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The Use of Gonadotropin Releasing Hormone Antagonist in Women Undergoing Intrauterine Insemination

Elsemary MY* and Abdel Ghaffar BS

El-Galaa Hospital, Al Qalayah, Boulaq, Cairo Governorate 11432, Egypt

*Corresponding Author:
Elsemary MY
El-Galaa Hospital, Al Qalayah
Boulaq, Cairo Governorate 11432, Egypt
Tel: + 01270818583

Received date: March 14, 2018; Accepted date: March 19, 2018; Published date: March 23, 2018

Citation: Elsemary MY, Abdel ghaffar BS (2018) The Use of Gonadotropin Releasing Hormone Antagonist in Women Undergoing Intrauterine Insemination. Arch Med Vol No:10 Iss No:2:3 doi: 10.21767/1989-5216.1000263

Copyright: © 2018 Elsemary MY, et al. This is an open-access article distributed under the terms of the Creative Commons Attribution License, which permits unrestricted use, distribution, and reproduction in any medium, provided the original author and source are credited.

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Background: Intrauterine insemination (IUI) is considered to be a very popular treatment procedure that is used for many infertile women worldwide. The aim of this study is to evaluate whether the addition of gonadotropin releasing hormone antagonist would improve the clinical pregnancy rate in women undergoing IUI.

Methods: A prospective study performed at El-Galaa Maternity Teaching Hospital where 124 women suffering from primary or secondary infertility were subjected to controlled ovarian stimulation (COS) with hMG (human menopausal gonadotropin) (74 to 150 IU/d) only (control group, n 62) or to hMG (75 to 150 IU/d) plus Cetrotide (0.25 mg/d, starting when the leading follicle was ≥ 16 mm; n 62). A single insemination was performed 36 hours after hCG was given (5,000 IU, IM) in both groups.

Main Outcome Measure: Clinical pregnancy rate, premature luteinization and follicular development.

Result: Clinical pregnancy rates (20% vs. 10.9%), and the number of mature follicles (2.2 ± 1.1 vs. 1.4 ± 0.96) were statistically significantly higher in the antagonist group compared with the control group. The premature luteinization rate was significantly lower in the antagonist group (0.91% vs. 4.61%).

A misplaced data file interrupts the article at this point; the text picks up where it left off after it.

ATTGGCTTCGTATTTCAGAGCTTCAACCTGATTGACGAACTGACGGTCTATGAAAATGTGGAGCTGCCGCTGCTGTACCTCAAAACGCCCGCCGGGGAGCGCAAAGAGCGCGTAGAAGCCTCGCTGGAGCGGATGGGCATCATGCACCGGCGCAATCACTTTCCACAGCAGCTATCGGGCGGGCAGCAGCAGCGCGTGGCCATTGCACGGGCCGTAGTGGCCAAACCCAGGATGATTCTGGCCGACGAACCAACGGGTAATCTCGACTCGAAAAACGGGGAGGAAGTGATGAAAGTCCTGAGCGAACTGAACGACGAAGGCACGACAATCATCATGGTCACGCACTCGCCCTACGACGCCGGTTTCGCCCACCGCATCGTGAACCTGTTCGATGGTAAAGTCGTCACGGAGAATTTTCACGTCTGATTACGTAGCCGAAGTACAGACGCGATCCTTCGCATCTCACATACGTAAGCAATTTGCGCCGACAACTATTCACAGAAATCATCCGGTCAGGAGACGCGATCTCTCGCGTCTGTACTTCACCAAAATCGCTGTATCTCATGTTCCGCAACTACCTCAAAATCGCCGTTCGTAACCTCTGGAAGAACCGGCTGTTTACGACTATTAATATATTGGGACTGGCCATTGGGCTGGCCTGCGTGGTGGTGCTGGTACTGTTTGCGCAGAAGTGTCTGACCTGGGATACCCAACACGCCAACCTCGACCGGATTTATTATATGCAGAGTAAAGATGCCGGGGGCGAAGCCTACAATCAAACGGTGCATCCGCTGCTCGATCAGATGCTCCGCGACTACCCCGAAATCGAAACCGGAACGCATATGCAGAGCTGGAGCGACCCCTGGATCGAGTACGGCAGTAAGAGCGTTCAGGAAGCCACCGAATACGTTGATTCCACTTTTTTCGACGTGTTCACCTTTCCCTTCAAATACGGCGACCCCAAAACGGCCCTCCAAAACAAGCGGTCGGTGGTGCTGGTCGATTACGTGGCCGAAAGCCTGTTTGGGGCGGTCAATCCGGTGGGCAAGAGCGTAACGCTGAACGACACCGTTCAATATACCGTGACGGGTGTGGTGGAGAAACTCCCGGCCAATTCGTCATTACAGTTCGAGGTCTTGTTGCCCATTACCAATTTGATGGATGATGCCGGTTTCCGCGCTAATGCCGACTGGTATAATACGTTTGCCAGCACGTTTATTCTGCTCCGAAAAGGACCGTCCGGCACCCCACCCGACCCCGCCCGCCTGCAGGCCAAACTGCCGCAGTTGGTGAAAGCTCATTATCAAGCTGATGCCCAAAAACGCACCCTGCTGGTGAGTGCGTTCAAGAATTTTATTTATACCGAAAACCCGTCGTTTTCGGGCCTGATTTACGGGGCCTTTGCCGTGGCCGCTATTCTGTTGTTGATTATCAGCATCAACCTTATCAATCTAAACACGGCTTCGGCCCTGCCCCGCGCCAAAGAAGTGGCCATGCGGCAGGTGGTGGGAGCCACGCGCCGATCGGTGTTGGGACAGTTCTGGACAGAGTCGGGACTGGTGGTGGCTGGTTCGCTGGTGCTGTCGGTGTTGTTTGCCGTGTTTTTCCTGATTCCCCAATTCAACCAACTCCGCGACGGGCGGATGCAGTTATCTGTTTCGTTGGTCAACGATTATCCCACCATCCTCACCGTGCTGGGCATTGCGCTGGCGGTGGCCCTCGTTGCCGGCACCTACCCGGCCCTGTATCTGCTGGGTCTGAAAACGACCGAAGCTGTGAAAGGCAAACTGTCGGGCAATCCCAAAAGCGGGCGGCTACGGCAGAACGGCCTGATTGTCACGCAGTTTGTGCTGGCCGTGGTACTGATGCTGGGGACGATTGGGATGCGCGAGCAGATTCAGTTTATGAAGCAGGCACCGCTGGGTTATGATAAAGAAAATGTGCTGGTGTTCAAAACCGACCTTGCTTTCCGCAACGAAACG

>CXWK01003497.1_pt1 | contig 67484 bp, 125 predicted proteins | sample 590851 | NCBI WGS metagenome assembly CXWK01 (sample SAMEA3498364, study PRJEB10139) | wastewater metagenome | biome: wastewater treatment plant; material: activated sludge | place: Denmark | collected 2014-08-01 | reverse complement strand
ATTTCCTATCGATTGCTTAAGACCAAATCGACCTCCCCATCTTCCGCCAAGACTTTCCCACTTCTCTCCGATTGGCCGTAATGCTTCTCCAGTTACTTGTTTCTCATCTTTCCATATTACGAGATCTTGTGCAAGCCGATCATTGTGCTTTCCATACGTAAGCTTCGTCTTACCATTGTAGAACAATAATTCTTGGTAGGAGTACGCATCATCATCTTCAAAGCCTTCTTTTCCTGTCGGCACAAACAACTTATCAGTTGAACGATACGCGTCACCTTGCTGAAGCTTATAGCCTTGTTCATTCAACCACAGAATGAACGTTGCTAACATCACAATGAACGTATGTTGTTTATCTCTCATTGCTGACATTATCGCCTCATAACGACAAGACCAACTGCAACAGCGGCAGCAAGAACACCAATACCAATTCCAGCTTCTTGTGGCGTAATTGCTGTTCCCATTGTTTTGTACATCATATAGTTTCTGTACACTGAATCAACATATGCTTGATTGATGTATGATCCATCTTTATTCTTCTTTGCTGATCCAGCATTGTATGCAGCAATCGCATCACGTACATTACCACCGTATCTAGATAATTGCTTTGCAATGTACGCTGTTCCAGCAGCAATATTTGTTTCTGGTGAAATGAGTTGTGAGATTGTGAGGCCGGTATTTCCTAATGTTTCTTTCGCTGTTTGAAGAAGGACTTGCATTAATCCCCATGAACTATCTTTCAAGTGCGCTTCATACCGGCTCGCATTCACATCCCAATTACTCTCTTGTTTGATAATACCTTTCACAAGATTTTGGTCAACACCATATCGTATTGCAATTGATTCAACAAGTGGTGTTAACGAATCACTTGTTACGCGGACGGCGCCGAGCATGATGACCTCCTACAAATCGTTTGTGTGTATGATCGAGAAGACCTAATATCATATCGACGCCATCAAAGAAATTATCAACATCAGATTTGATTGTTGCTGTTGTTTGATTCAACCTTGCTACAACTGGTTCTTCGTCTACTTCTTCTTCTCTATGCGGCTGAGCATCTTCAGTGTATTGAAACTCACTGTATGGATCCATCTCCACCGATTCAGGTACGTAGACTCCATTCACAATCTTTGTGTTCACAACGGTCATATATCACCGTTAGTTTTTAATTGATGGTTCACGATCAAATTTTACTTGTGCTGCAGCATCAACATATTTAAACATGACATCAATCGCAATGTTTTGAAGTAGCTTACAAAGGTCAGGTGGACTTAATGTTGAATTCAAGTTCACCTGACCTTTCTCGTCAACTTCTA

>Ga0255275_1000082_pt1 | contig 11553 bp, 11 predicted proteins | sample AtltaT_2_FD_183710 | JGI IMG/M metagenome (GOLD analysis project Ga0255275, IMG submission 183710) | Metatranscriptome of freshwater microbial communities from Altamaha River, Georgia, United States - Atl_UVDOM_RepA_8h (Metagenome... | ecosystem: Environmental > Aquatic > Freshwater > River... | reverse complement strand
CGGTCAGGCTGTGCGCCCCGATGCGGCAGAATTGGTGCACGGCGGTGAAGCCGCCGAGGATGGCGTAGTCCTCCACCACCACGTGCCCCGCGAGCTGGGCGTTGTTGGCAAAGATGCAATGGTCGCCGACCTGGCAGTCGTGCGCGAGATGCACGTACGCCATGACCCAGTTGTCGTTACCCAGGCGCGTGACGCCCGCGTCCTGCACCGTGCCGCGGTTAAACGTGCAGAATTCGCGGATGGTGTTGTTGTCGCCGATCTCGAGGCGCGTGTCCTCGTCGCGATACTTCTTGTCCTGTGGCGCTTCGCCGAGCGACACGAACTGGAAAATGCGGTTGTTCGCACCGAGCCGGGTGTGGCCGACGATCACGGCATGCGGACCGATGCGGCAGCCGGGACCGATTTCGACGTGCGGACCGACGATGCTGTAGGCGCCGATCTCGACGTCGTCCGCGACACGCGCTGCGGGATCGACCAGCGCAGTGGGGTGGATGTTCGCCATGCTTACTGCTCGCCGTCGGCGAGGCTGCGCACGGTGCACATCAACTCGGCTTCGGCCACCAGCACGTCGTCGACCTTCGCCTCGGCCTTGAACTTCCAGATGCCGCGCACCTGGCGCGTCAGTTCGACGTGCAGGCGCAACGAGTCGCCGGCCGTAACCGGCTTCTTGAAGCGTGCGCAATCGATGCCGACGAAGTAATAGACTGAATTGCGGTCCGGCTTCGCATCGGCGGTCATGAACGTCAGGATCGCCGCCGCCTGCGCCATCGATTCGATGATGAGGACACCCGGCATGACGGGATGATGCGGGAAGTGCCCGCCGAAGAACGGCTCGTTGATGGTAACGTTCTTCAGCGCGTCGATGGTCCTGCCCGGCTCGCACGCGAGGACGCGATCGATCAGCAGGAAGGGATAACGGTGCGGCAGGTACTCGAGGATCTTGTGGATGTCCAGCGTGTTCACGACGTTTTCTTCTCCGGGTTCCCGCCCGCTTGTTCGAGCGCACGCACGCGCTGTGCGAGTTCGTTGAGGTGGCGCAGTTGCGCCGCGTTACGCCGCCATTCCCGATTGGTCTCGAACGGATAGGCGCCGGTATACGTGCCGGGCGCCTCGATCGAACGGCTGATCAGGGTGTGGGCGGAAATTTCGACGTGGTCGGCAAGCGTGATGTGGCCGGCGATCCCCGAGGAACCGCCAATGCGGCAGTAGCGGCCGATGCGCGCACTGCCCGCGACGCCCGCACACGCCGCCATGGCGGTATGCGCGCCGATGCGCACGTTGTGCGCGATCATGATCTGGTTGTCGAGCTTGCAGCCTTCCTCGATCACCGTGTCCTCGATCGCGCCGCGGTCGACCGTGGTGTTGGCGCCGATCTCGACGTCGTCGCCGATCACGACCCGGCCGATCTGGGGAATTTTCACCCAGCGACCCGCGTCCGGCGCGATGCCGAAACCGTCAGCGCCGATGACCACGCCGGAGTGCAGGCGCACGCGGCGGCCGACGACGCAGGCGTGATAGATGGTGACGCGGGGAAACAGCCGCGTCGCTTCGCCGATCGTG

Conclusion: The addition of a GnRH antagonist to controlled ovarian stimulation and IUI was significantly associated with an increase in pregnancy rates in multifollicular cycles and a reduction in the incidence of premature luteinization.


GnRH antagonist; Pregnancy rates; IUI; Ovarian stimulation


Intrauterine insemination is probably one of the utmost applied assisted reproductive techniques worldwide. The use of IUI became very popular as a first line treatment procedure in case of unexplained and mild male factor infertility. The success rates of this procedure are estimated to be between 10.5-17.9% per cycle [1].

The European Society of Human Reproduction and Embryology (ESHRE) data report that 162,843 IUI-H cycles were performed in 2009 compared with 135,621 cycles of classic in vitro fertilization (IVF) during the same period [2]. Treatment with IUI-H is shorter, less invasive, and less expensive [3], with a lower multiple delivery rate (10.4% vs. 20.2%) and lower morbidity than IVF [2]. The pregnancy rate per cycle (PR) with IUI-H is then comparable to that observed after IVF with mild ovarian stimulation [4].

In France, the clinical pregnancy rate per IUI cycle is only 11.8%, and the rate of childbirth per cycle is below 9% [5]. Recently according to the French registry, the mean delivery rate (DR) per insemination is 10.7%, with wide variations from one center to another (4.4% to 19%) [6].

Several factors could have an influence on the pregnancy rate after IUI such as women's age and indication for treatment, the obtained number of mature follicles, and the quality of the sperm [7] Cochrane meta-analysis [8] found significantly higher PR per IUI after the use of gonadotropins than CC (OR 1.8; 95% CI, 1.2–2.7). Also, many reports showed that IUI combined with ovarian stimulation is associated with higher pregnancy rate compared with IUI alone [9,10].